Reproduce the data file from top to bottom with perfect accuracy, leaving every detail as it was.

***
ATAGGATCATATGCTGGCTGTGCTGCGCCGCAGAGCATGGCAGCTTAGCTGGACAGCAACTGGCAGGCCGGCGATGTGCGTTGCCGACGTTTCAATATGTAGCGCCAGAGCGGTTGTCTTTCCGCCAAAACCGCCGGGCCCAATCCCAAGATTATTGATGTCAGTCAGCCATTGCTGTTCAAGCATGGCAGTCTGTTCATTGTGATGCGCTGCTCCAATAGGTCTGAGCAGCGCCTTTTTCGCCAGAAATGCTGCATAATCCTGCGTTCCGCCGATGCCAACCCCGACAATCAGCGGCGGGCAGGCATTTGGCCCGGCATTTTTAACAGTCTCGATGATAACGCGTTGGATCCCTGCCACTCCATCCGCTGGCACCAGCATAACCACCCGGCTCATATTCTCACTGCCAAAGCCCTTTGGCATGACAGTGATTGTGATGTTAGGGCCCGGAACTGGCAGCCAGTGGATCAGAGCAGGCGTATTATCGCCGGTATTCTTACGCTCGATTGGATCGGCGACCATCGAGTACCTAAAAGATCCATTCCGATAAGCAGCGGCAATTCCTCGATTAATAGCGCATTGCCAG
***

ATAGGATCATATGCTGGCTGTGCTGCGCCGCAGAGCATGGCAGCTTAGCTGGACAGCAACTGGCAGGCCGGCGATGTGCGTTGCCGACGTTTCAATATGTAGCGCCAGAGCGGTTGTCTTTCCGCCAAAACCGCCGGGCCCAATCCCAAGATTATTGATGTCAGTCAGCCATTGCTGTTCAAGCATGGCAGTCTGTTCATTGTGATGCGCTGCTCCAATAGGTCTGAGCAGCGCCTTTTTCGCCAGAAATGCTGCATAATCCTGCGTTCCGCCGATGCCAACCCCGACAATCAGCGGCGGGCAGGCATTTGGCCCGGCATTTTTAACAGTCTCGATGATAACGCGTTGGATCCCTGCCACTCCATCCGCTGGCACCAGCATAACCACCCGGCTCATATTCTCACTGCCAAAGCCCTTTGGCATGACAGTGATTGTGATGTTAGGGCCCGGAACTGGCAGCCAGTGGATCAGAGCAGGCGTATTATCGCCGGTATTCTTACGCTCGATTGGATCGGCGACCATCGAGTACCTAAAAGATCCATTCCGATAAGCAGCGGCAATTCCTCGATTAATAGCGCATTGCCAG